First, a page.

Intrepid travellers with an interest in African history, grab your maps: Nicky Dunnington-Jefferson is about to introduce you to the joy of Kilwa.
On the southern reaches of Tanzania’s Swahili Coast, 300km south of Dar es Salaam and far from the famous national parks, Zanzibar and Kilimanjaro, that attract tourists from across the globe, lie the settlements of Kilwa: Kilwa Masoko (the modern town) and the historically fascinating ruins at Kilwa Kisiwani, Kilwa Kivinje and Songo Mnara.
Kilwa Kisiwani’s commercial history dates as far back as the 9th century. The original African people who lived here were ruled over by a sultan, but traders from Arab countries and Persia brought their influence, and Islam, and no doubt intermarried with the local women.
Kisiwani’s golden days, from 1100-1500, saw trade flourish; Chinese fleets, on their way to India, brought porcelain to exchange for gold, copper, iron, timber and, importantly, ivory. Ibn Battuta, the inveterate traveller, wrote in 1331 that “Kilwa is one of the most beautiful and well-constructed towns in the world”. However, in 1505, the Portuguese sacked Kilwa, bringing its halcyon days to an end.
The city enjoyed a brief revival between 1770 and 1790 through its heavy involvement in the slave trade, when a demand for slaves saw it rise again. But in the early 1840s the last sultan was deported to Oman, and from then Kilwa’s decline was inevitable. Its commercial value ceased with the closing of the harbour and maritime trade moved to Kilwa Kivinje.
Today, Kilwa Kisiwani is the main attraction of this UNESCO World Heritage Site, its ruins better maintained than those on Sanje Majoma and Sanje ya Kati, thanks in part to assistance from the World Monuments Fund.
By the time we arrived, at about 4pm, Kilwa Kisiwani was deserted and I was the only guest in the sultan’s domain. My imagination was in overdrive as I explored the magnificent 18th-century Makutani Palace, where traces of red paintwork are still evident in the sultan’s bedroom. The main watchtower commands a superb view of the sea, and an Omani canon lies half buried within the palace walls. The Persian 15th-century mosque, known as the Small Domed Mosque, remains one of Kilwa’s best-preserved structures.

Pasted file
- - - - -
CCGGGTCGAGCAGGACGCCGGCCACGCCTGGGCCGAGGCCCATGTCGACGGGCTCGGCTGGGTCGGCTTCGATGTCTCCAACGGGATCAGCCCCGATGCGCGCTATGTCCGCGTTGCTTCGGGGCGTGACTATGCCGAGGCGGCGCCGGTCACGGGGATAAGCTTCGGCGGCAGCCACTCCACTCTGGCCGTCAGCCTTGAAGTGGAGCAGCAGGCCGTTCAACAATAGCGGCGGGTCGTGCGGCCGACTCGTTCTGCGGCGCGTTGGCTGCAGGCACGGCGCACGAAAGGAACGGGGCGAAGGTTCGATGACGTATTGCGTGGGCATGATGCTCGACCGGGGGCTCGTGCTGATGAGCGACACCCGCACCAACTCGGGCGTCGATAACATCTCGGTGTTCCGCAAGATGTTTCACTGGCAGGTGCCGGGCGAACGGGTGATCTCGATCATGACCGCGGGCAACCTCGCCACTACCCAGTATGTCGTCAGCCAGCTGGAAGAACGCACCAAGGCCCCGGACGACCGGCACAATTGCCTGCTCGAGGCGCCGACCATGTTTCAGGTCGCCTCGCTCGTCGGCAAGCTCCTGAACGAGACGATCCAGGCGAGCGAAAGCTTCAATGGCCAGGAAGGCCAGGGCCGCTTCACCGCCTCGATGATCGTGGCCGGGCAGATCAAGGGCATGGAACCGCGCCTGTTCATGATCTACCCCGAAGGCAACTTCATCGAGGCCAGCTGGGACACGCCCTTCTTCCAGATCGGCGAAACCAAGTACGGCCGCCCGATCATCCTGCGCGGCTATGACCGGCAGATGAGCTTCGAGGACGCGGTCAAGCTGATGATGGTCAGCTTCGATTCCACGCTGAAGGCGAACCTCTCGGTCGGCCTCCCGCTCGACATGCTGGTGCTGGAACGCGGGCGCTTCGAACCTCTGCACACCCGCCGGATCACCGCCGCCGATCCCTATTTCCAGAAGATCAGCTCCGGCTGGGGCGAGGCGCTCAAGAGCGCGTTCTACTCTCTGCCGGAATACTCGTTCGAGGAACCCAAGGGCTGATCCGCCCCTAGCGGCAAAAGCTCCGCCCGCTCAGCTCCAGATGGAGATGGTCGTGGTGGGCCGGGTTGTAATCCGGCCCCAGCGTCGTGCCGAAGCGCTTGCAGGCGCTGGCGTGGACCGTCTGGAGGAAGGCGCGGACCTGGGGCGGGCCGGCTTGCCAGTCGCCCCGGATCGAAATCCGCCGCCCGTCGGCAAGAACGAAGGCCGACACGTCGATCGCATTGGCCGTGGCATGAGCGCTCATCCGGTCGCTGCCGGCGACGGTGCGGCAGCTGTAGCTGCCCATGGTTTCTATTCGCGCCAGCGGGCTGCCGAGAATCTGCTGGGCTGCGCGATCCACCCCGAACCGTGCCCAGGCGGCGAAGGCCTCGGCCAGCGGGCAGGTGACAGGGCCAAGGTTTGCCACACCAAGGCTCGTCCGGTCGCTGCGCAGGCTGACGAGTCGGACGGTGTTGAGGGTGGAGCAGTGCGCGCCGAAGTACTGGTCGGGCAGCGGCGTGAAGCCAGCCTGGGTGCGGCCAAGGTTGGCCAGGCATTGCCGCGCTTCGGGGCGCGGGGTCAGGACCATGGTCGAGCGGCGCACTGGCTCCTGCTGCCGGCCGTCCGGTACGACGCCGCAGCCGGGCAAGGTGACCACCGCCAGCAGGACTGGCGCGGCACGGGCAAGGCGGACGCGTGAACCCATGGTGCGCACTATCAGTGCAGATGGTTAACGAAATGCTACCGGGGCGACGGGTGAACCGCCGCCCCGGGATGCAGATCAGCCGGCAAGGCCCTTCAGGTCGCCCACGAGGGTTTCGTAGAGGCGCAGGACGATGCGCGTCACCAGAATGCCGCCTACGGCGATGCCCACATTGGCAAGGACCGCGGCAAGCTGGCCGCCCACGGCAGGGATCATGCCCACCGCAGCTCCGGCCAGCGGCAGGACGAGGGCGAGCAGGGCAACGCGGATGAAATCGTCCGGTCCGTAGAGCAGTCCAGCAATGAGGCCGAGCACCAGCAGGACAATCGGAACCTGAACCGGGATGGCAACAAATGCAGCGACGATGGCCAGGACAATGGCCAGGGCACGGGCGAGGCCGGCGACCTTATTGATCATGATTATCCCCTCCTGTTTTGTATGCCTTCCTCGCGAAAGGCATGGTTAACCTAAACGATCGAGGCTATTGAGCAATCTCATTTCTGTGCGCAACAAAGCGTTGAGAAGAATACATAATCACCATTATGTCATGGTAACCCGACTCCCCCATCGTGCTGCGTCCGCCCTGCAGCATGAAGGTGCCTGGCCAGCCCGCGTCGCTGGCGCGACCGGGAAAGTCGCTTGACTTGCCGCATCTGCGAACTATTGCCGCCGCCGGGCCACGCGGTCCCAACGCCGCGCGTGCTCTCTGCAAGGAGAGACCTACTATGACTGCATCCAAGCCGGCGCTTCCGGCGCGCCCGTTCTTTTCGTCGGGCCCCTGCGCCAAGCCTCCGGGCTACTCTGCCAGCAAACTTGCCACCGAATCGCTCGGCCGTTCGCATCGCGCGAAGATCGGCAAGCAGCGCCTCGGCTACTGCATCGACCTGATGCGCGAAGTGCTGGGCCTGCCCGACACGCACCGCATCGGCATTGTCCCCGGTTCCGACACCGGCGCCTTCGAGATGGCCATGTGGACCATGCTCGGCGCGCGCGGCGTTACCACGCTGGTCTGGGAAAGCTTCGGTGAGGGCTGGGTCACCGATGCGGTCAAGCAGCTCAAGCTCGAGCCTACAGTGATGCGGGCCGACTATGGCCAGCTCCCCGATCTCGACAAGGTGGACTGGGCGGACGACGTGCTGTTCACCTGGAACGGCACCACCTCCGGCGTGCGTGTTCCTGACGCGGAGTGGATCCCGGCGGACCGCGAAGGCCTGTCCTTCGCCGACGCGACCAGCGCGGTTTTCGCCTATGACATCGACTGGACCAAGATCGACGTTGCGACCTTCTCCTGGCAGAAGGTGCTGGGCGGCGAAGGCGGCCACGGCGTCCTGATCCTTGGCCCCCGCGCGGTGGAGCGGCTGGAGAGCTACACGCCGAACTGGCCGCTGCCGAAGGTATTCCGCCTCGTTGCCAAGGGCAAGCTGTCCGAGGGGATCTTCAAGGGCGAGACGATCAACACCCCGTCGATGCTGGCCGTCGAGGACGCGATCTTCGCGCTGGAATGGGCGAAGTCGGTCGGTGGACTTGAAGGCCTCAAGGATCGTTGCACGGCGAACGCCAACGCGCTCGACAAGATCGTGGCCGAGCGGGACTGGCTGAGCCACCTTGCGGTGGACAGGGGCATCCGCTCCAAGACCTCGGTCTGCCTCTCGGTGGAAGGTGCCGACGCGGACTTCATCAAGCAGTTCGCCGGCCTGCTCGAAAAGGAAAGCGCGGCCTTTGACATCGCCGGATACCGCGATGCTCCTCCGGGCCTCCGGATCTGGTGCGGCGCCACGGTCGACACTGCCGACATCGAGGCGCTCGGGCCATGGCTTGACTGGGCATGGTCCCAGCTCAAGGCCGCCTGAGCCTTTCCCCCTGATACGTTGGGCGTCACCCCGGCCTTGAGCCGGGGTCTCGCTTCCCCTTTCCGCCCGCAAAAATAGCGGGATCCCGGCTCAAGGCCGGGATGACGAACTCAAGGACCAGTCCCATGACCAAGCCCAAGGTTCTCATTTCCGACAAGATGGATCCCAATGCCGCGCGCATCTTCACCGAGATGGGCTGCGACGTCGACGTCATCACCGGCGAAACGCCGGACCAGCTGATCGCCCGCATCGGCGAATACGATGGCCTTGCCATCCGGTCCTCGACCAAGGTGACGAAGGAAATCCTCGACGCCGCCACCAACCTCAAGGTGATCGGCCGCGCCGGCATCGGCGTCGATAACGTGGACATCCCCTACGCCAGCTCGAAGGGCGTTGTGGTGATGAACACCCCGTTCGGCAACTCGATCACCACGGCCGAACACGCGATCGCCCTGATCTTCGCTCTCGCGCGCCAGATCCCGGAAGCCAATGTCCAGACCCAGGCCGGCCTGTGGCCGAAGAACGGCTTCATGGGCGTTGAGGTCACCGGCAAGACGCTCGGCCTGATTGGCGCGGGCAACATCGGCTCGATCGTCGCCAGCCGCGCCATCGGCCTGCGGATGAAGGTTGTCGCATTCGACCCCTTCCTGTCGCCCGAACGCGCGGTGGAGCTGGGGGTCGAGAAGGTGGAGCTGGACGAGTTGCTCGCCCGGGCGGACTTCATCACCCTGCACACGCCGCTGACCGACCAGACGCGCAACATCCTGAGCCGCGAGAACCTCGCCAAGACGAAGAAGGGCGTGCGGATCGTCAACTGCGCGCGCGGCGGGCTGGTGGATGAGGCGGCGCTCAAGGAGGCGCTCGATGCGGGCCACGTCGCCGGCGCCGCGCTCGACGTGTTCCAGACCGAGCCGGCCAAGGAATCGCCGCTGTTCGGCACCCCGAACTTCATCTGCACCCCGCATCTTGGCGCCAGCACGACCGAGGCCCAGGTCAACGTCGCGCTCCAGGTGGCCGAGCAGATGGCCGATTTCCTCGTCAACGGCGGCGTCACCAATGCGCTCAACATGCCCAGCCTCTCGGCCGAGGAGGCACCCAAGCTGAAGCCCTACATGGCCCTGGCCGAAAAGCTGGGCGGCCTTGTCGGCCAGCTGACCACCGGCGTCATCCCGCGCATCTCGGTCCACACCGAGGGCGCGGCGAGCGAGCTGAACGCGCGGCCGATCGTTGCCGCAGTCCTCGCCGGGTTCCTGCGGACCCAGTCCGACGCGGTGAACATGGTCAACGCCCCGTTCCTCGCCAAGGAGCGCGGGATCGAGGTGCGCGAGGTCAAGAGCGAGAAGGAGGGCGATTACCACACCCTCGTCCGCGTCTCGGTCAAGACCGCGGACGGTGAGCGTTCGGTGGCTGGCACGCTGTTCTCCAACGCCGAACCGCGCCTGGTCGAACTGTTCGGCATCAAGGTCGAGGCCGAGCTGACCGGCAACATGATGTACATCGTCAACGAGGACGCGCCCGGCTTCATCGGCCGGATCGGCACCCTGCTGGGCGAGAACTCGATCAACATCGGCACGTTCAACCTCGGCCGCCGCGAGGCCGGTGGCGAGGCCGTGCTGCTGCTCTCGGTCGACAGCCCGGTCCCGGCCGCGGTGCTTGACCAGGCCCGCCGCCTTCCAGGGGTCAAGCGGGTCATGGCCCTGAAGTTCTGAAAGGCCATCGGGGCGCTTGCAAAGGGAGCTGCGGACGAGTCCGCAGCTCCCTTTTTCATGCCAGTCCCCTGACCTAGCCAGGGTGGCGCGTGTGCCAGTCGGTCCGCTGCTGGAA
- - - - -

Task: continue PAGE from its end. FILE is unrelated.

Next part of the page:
Near the tombs of the sultans grows a great baobab tree, and when we visited lovely creamy-white flowers littered the ground beneath its spreading branches. Each tomb is markedly different: for instance, stone phallic symbols denote the resting place of a strong man.
The 16th-century Portuguese fort, the magnificent Gereza, stands right at the water’s edge. The Great Mosque is highly impressive, with its arches and pillars. Outside, there are railway tracks and a wheelbarrow, supposedly used by the late eminent archaeologist Neville Chittick (1923-1984), who was highly instrumental in revealing Kilwa’s history, described in his book Kilwa: An Islamic Trading City on the East African Coast.
In order to reach another building, the Husuni Kubwa, we boarded a dhow and motored slowly through a channel in the mangroves. This clifftop palace is 14th-century Persian, according to my guide, and incorporates stars – not crosses – in the stonework design. Here, among other features, are royal apartments and a bathing pool, as well as a spacious audience chamber and a large, cavernous well.
Sunset was fast approaching when I clambered on board the dhow to return to the lodge. I watched the light fade, leaving the great silent stones shrouded in darkness. Kilwa Kisiwani had exceeded my expectations; it had set in motion flights of fancy winging me back through the centuries to the city’s rich and opulent glory days of yore.